International Municipal Lawyers Association - Local Government Blog

A Legal POSI-bility | February 23, 2009

Posted By: Dwight Merriam, Partner, Robinson & Cole

Looking back over the developments of the last week, I was surprised to see a zoning and code enforcement technique that I hadn’t heard of – probably because of my sheltered existence, encamped here as I have been these last three and a half decades in the “Land of Steady Habits.”

When is the best time to nail a miscreant?  It is at the time when they most need the government.  Try renewing your driver’s license when you have a pile of unpaid parking tickets in your glove box and you won’t get far in most states.  You’ll never get your diploma until you pay your bookstore bill, right?

So, here’s a good way to nab zoning and code violators – make them submit to an inspection if they want to sell and enforce it by prohibiting the city clerk from issuing any of the required real estate transfer stamps unless the seller ponies up a Certificate of Compliance that the property doesn’t violate zoning.

In the case of Mann v. Calumet City, Illinois, the U.S. District Court for the Northern District of Illinois, 2009 U.S. Dist. LEXIS 12192, last Tuesday, February 17th, found a Point of Sale Inspection Program (POSI) didn’t violate federal substantive and procedural due process rights.

The City Department of Inspectional Services conducts the POSI of real property in connection with a taxable transfer of real estate. The purpose of the POSI is to determine whether such property is in compliance with requirements related to public health, safety, and welfare including property maintenance codes and conversions.  In addition, sellers must pay off their water bills and other fees owed to the City prior to the issuance of transfer tax stamps.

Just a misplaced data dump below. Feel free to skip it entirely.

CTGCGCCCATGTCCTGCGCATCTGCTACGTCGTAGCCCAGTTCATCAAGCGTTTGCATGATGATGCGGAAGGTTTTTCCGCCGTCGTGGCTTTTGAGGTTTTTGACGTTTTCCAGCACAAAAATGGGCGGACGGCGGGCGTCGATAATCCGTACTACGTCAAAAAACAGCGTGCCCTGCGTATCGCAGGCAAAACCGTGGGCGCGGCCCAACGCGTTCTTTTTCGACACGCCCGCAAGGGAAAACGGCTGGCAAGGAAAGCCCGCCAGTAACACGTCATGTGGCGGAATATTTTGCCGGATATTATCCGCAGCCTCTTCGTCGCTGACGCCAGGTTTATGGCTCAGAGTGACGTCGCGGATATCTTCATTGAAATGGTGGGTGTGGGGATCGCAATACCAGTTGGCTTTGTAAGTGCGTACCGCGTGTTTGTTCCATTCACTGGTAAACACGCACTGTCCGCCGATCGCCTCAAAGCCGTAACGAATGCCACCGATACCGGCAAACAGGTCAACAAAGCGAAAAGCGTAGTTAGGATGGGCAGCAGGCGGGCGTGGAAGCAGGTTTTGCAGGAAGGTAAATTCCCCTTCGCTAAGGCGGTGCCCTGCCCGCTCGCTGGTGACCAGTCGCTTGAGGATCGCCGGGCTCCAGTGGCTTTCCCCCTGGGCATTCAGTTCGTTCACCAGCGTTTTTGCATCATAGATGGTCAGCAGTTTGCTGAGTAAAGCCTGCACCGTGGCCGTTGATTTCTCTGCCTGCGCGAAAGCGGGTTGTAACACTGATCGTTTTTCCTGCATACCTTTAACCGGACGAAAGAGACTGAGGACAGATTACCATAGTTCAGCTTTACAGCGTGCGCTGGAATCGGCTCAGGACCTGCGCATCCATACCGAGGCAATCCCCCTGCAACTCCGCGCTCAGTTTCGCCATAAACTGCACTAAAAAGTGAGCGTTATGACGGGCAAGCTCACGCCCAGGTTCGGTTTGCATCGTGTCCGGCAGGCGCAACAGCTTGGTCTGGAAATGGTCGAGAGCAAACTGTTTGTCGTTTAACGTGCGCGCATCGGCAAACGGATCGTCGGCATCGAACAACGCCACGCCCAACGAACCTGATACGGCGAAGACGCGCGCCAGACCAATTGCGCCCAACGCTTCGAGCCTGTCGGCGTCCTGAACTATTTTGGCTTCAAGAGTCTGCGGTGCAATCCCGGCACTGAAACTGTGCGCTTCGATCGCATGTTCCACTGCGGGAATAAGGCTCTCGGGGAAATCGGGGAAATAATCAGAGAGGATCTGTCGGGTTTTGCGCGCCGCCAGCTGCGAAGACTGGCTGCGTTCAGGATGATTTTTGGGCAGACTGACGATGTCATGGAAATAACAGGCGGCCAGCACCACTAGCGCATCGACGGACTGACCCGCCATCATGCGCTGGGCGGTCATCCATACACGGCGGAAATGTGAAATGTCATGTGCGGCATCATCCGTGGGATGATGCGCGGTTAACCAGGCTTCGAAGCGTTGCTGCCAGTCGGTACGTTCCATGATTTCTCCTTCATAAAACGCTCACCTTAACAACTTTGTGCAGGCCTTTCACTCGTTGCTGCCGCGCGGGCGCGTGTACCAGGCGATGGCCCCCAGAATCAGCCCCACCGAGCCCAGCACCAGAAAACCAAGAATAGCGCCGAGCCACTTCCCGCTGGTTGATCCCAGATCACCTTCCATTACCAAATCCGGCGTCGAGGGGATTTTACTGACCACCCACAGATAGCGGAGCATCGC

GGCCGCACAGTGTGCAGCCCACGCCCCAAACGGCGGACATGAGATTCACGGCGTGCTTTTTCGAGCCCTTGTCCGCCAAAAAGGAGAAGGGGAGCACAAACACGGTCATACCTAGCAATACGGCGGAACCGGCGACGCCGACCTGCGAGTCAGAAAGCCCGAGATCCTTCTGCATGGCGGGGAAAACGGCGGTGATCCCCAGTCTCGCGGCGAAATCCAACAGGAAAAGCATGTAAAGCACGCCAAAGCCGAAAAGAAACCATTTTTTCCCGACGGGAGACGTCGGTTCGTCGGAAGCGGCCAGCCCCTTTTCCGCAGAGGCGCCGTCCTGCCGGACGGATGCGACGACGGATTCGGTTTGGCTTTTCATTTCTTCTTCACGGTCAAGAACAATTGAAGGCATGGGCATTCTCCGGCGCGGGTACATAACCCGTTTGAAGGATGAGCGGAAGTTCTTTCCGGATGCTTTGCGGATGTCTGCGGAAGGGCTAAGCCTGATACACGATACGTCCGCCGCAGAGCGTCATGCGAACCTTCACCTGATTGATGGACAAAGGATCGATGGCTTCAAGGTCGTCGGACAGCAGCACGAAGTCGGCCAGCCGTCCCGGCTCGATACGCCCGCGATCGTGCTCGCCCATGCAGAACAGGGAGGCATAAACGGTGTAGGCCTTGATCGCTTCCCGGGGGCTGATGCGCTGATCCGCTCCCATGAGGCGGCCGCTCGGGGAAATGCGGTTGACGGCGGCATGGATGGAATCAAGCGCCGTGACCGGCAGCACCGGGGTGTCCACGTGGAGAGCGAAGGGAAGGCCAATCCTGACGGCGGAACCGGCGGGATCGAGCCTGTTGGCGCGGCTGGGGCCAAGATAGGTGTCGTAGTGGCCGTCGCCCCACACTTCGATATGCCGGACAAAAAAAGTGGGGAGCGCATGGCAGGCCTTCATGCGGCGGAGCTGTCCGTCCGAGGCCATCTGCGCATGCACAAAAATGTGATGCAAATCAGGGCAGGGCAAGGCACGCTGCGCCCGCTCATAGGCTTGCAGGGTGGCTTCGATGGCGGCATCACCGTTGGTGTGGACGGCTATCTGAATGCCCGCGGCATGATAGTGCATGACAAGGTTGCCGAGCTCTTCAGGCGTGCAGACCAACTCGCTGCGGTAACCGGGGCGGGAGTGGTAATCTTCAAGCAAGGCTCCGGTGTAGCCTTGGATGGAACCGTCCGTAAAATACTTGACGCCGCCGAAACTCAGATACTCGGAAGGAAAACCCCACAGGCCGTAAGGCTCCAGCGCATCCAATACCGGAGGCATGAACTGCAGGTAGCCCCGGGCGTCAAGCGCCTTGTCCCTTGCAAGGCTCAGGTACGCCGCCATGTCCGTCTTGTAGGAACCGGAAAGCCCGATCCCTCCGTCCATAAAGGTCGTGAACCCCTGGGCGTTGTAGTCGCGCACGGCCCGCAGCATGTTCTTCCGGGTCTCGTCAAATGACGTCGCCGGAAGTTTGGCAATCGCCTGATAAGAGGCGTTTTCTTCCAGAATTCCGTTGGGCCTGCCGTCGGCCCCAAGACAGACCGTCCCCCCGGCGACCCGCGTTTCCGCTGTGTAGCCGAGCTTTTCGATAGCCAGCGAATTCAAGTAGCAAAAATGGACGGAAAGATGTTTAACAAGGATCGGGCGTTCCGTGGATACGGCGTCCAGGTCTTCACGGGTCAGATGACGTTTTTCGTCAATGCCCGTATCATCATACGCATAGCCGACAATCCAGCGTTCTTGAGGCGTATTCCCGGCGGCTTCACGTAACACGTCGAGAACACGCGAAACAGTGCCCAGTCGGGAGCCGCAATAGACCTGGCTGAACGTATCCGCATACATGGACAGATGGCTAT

The court held that: “The right to sell one’s property is not among this list [of fundamental rights], and is not a fundamental right for purposes of the Fourteenth Amendment due process analysis.”

“Each of the complained-of provisions of the Ordinance passes the low threshold of rational basis review, as does the basic premise behind the POSI: that a municipality would ‘aim to prevent the surreptitious conversion of single-family homes to multi-family dwellings and to retard the physical deterioration of the housing stock,’ [citation omitted] through means of a moderately burdensome point-of-sale inspection regime.”

Here’s an aerial, courtesy of Google Maps, of the Manns’ property and the neighborhood.
Brooklyn Park, Minnesota has a POSI ordinance. So does Shaker Heights, Ohio and Richfield, Minnesota.

This is a blog, so please come forward freely with your comments.  Do you have a POSI?  Where?  Any issues?  Do you use other techniques for zoning and code enforcement? If you have a POSI you don’t need a posse, right?

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This blog is made possible by the International Municipal Lawyers Association (IMLA), but may include guest bloggers (who are attorneys with experience in local government matters) who might or might not work for IMLA. Their views (and those expressed on this site) do not necessarily express the views of IMLA.







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